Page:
Sepiadarium gracilis, a cuttlefish species native to the Indo-Pacific

Sillago gracilis, the trumpeter whiting, a fish species

Sloanea gracilis, a plant species endemic to Suriname

Smilodectes gracilis, an adapiformes primate species from the early Eocene

Smilodon gracilis, the slender smilodon, an extinct carnivorous mammal species

Spartina gracilis, the alkali cordgrass, a plant species

Sphodromantis gracilis, a praying mantis species found in the Transvaal

Spilogale gracilis, the Western spotted skunk

Spratelloides gracilis, the slender sprat, a sprat fish species

Stemonoporus gracilis, a plant species endemic to Sri Lanka

Streptocephalus gracilis, a crustacean species endemic to South Africa

Syrnolopsis gracilis, a gastropod species

Southern spotted skunk

The southern spotted skunk (Spilogale angustifrons) is a species of mammal in the skunk family, (Mephitidae). It ranges from Costa Rica to southern Mexico. At one time this skunk was considered to be a subspecies of the eastern spotted skunk (Spilogale pusorius).

Spotted skunk

The genus Spilogale includes all skunks commonly known as spotted skunks and is composed of four extant species: S. gracilis, S. putorius, S. pygmaea, S. angustifrons.

Stink badger

Stink badgers (Mydaus) are a genus of the skunk family of carnivorans, the Mephitidae. They resemble the better know members of family Mustelidae also termed 'badgers' (which are themselves a polyphyletic group). There are only two extant species - the Palawan stink badger (M. marchei), and the Sunda stink badger or Teledu (M. javanensis). They live only on western islands of the Malay Archipelago: Sumatra, Java, Borneo and (in the case of the Palawan stink badger) on the Philippine island of Palawan; as well as many other, smaller islands in the region.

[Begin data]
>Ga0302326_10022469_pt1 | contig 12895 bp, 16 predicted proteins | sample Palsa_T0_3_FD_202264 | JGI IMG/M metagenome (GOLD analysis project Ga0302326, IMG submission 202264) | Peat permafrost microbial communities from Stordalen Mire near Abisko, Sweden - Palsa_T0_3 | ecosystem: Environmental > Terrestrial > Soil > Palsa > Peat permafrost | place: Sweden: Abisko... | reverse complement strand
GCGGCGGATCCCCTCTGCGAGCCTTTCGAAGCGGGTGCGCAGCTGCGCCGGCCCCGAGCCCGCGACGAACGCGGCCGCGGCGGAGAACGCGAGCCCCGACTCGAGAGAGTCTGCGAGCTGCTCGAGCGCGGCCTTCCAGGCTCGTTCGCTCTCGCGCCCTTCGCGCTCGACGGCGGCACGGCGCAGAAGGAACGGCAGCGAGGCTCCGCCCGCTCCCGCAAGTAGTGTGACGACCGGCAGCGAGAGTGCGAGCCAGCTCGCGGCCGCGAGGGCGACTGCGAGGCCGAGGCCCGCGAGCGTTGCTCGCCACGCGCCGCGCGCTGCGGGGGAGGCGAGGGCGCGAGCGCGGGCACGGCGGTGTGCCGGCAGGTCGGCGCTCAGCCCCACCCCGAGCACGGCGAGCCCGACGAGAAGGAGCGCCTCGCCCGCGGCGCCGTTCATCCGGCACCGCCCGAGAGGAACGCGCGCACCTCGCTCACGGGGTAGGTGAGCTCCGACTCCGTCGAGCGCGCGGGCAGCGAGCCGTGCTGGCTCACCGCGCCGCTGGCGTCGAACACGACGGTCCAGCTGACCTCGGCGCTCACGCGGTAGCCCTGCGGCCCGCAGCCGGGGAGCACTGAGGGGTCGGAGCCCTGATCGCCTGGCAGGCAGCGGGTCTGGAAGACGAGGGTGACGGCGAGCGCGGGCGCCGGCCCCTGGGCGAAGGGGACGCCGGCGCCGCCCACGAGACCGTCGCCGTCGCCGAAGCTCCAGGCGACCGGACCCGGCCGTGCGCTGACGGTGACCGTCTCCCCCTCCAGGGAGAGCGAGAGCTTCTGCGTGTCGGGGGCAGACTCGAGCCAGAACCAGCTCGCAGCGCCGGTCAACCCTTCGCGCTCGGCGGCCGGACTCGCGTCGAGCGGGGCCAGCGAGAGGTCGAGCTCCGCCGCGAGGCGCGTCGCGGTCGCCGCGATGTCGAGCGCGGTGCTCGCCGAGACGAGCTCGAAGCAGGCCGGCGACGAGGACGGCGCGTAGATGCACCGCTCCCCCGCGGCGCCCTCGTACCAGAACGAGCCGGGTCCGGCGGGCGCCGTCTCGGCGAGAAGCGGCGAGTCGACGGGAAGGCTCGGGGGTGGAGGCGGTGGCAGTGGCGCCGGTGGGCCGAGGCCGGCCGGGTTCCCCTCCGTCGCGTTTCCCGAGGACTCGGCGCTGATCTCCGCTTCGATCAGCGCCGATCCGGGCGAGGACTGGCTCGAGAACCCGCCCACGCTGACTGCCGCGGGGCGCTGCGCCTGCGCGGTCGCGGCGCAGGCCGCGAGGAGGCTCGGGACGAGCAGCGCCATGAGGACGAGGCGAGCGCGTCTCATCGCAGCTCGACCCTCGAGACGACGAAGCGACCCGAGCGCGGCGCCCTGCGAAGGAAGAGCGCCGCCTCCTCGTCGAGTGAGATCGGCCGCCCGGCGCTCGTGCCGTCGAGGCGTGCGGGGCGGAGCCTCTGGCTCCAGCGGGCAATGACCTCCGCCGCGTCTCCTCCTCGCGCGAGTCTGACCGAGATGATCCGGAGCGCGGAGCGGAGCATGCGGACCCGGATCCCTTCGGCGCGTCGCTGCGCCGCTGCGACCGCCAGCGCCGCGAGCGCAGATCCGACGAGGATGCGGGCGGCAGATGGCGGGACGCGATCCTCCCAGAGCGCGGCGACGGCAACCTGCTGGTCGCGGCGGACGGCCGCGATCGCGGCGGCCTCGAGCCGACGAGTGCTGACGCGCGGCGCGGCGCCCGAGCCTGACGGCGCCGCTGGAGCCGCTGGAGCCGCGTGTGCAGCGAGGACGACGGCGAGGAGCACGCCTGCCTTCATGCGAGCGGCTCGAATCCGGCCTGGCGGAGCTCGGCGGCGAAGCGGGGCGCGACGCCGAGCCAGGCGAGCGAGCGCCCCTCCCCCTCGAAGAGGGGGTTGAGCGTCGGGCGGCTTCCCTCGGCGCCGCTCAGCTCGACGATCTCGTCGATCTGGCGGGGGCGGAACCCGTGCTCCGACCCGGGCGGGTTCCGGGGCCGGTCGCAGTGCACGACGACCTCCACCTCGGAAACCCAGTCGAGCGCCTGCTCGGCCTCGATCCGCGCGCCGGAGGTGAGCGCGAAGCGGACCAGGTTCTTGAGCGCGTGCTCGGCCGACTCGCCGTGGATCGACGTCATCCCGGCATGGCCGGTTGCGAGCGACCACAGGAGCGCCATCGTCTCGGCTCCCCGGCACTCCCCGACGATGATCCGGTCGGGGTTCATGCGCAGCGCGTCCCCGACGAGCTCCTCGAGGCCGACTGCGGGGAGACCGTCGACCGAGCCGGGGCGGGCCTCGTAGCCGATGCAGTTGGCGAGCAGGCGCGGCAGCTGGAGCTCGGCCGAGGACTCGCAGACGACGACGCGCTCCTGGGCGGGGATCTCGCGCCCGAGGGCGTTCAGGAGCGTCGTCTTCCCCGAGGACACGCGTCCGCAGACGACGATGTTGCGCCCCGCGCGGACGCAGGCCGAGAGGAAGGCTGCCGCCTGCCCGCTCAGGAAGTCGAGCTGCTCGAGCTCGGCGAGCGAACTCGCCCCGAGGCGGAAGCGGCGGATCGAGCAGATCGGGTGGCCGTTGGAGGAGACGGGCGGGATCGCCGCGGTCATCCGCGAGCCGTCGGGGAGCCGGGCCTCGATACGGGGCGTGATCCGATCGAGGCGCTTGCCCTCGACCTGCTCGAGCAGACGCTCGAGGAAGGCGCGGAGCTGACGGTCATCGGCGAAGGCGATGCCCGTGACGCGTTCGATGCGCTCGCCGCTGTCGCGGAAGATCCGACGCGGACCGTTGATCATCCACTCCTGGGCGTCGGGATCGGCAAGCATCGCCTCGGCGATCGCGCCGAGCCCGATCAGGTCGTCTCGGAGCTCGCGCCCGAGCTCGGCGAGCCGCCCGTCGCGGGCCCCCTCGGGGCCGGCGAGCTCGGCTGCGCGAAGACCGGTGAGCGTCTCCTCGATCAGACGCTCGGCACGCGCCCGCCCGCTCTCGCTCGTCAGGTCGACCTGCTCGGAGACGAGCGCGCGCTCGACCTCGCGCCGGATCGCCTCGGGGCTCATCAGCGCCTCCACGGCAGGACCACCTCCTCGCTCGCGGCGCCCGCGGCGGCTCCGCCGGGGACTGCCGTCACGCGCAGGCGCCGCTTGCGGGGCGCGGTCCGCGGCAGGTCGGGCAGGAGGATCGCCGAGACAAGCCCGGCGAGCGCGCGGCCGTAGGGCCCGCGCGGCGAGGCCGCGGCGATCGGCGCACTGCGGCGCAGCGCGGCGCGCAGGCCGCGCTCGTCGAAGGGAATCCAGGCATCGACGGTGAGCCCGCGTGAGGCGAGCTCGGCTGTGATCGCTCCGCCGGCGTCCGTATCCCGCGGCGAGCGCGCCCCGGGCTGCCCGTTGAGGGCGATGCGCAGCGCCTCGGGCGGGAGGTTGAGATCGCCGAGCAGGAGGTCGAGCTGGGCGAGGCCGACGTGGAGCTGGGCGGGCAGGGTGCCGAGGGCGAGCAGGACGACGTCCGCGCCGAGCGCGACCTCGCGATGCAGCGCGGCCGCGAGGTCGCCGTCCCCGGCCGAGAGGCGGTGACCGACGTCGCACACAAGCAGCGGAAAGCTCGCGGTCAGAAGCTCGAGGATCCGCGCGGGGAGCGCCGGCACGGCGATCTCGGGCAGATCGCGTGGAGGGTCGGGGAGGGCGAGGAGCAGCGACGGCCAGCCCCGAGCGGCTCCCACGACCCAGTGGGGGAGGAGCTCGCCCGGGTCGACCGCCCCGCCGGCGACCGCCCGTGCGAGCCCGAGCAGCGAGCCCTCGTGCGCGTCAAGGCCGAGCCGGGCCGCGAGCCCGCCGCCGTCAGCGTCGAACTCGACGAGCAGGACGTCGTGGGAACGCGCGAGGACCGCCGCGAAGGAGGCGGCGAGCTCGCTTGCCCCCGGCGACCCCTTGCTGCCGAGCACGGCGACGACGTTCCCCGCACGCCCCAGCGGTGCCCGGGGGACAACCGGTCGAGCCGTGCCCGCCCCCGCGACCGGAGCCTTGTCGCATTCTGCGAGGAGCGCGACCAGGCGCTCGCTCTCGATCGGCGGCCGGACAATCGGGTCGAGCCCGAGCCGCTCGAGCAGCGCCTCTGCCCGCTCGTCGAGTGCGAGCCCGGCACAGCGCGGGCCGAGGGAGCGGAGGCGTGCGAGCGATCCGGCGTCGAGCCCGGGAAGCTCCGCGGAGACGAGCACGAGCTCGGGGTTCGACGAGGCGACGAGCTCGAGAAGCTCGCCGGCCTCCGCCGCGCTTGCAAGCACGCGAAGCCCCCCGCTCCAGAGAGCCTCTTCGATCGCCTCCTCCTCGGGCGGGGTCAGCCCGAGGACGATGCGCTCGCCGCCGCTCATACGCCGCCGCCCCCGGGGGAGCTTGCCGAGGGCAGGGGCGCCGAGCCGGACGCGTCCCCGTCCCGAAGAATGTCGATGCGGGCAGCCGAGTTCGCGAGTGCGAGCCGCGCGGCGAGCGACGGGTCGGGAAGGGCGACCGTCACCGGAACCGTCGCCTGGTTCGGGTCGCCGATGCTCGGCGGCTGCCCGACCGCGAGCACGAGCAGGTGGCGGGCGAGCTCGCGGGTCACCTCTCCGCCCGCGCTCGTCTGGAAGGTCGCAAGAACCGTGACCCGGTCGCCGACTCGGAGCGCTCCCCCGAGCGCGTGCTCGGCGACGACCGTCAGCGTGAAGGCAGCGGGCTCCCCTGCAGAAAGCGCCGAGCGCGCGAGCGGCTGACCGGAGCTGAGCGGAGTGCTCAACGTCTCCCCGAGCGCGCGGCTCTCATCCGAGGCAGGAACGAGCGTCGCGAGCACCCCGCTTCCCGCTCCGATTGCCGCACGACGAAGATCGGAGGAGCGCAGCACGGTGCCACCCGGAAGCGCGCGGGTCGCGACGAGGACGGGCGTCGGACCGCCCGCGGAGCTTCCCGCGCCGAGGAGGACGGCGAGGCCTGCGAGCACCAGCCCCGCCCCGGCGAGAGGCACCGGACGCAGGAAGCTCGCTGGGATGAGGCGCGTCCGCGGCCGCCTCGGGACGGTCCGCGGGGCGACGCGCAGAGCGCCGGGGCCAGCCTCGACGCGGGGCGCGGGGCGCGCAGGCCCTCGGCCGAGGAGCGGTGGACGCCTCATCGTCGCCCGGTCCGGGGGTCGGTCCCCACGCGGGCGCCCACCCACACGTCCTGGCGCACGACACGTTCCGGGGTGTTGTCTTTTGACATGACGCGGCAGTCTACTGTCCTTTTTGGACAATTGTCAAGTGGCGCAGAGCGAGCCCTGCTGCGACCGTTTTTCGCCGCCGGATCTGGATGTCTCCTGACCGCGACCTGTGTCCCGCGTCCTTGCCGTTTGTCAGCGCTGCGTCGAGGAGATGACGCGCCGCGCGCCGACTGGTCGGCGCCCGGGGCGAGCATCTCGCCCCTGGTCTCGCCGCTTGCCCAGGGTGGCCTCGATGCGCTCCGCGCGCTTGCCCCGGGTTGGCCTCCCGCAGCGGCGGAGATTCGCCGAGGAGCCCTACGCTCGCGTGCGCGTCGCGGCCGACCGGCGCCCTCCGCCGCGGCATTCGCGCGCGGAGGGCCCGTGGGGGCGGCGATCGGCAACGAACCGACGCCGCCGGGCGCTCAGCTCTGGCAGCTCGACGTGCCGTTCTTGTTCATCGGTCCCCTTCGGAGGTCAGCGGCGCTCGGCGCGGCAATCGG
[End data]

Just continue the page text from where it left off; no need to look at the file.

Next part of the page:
Stink badgers are named for their resemblance to other badgers and for the foul-smelling secretions that they expel from anal glands in self-defense (which is stronger in the Sunda species).Stink badgers were traditionally thought to be related to Eurasian badgers in the subfamily Melinae of the weasel family of carnivorans (the Mustelidae), but recent DNA analysis indicates they share a more recent common ancestor with skunks, so experts have now placed them in the skunk family (the Mephitidae, which is the sister group of a clade composed of Mustelidae and Procyonidae, with the red panda also assigned to one of the sister clades). The two existing species are different enough from each other for the Palawan stink badger to be sometimes classified in its own genus, Suillotaxus.

Striped hog-nosed skunk

The striped hog-nosed skunk, Conepatus semistriatus, is a skunk species from Central and South America (from southern Mexico to northern Peru, and in the extreme east of Brazil). It lives in a wide range of habitats including dry forest scrub and occasionally, in rainforest.These white-backed skunks inhabit mainly the foothills and partly timbered or brushy sections of their general range. They usually avoid hot desert areas and heavy stands of timber. The largest populations occur in rocky, sparsely timbered areas.

It is a nocturnal solitary animal, feeding mainly on invertebrates, small vertebrates and fruits.

Sunda stink badger

The Sunda stink badger (Mydaus javanensis), also called the Javan stink badger, teledu, Malay stink badger, Malay badger, Indonesian stink badger and Sunda skunk, is a mammal native to Indonesia and Malaysia. Despite the common name, stink badgers are not closely related to true badgers, and are, instead, Old World relatives of the skunks.

Extant species of family Mephitidae
Conepatus
Mydaus
Mephitis
Spilogale
Extant Carnivora species

This page is based on a Wikipedia article written by authors (here).
Text is available under the CC BY-SA 3.0 license; additional terms may apply.
Images, videos and audio are available under their respective licenses.